Dyke is pushing an FA commission proposal to tighten visa requirements on foreign players while having Premier League clubs introduce B teams in lower divisions in a bid to improve the England national side.
While supported by the English players' association, the proposal has drawn widespread criticism from the leagues, who say it would damage their competitions.
"It's been a great league this year," Dyke told British media on Saturday.
"I think the Premiership has been brilliant. But I think there are probably two England players playing at City and two or three at Chelsea - although there won't be that many next year - that's pretty depressing.
"I think the figures that we produced, that the top four clubs last year averaged 29 percent English players starting last year, down to 23 percent this year, I think we should be worried about that."
Top of the table City have marched to the brink of their second Premier League title in three seasons with only two England players in Joe Hart and James Milner playing regularly.
Dyke said Premier League club owners were wondering why they would throw money into academies to develop home-grown talent when so few locals were breaking into first teams.
"What do they care about? A lot of them, because they're spending a lot of money on academy programmes, are saying: 'But hang on, what am I getting back for this?'" he said.
"When Chelsea have not had a player out of their academy and into their first team consistently since John Terry you wonder, well, hang on, this is probably the most expensive academy in Britain.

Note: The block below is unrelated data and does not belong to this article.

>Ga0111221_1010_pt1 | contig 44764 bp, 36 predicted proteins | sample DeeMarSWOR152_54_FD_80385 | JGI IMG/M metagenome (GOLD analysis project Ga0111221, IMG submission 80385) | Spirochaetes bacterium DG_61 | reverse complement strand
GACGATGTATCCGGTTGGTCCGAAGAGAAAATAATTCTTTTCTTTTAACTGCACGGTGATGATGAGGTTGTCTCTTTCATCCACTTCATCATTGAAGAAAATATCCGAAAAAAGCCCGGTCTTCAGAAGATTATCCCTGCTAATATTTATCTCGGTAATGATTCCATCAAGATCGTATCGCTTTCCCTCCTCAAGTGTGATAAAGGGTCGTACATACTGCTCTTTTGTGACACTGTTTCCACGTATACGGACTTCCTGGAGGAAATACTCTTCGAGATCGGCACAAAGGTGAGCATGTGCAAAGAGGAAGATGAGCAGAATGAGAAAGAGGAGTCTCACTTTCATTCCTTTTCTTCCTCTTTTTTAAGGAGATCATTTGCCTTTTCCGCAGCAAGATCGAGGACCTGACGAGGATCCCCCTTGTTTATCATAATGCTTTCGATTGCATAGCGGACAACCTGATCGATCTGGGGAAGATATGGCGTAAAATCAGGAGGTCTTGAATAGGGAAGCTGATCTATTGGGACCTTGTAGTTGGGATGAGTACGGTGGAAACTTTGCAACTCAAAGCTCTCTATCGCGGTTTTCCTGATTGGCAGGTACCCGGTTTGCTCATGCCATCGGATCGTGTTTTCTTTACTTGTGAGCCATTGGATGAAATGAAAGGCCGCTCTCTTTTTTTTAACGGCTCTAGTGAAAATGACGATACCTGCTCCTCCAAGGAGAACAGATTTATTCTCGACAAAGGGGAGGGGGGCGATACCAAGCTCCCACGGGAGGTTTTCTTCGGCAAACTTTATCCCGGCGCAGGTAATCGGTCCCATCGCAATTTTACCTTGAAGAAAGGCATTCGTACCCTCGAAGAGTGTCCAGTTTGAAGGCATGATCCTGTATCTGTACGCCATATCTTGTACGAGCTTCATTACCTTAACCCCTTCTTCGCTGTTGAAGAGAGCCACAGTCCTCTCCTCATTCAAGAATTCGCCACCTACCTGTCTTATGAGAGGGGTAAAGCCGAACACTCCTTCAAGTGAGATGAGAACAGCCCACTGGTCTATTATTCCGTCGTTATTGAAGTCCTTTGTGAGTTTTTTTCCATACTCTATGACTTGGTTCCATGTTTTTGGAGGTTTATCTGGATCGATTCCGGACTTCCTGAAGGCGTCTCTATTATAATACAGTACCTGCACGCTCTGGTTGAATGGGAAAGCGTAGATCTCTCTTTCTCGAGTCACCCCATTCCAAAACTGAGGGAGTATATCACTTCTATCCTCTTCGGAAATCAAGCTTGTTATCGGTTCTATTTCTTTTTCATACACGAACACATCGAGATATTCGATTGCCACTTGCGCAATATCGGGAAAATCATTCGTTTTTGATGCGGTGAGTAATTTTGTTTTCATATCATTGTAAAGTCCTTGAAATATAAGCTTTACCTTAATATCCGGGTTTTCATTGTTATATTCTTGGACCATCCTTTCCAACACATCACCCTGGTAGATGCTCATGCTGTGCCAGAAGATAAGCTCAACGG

"I always love England because it's so opposed to any change," he added. "And yet you have to say: 'Well, hang on, guys. We might have the best league in the world but we haven't got the best development programme in the world by any means.'"
The FA commission's plan includes the creation of a new 'League Three' to be initially made up of 10 Premier League B teams and 10 sides from the cream of minor league football, with clubs promoted and relegated between the tiers.
The plan is based on the structure of Spanish and German football, where younger players play competitively on a regular basis.
Dyke said as well as City, Manchester United, Stoke City, Liverpool and Tottenham Hotspur, "four or five" other clubs were in favour of the plan.
The commission's proposal will be discussed by the leagues in July. Premier League boss Richard Scudamore is a vocal opponent.
"It's all right sitting there saying we won't change anything," Dyke said. "And in 15 years' time there are only 15 percent of the players in the Premier League who are English and we haven't got an England team."
- Sports & Recreation
- Premier League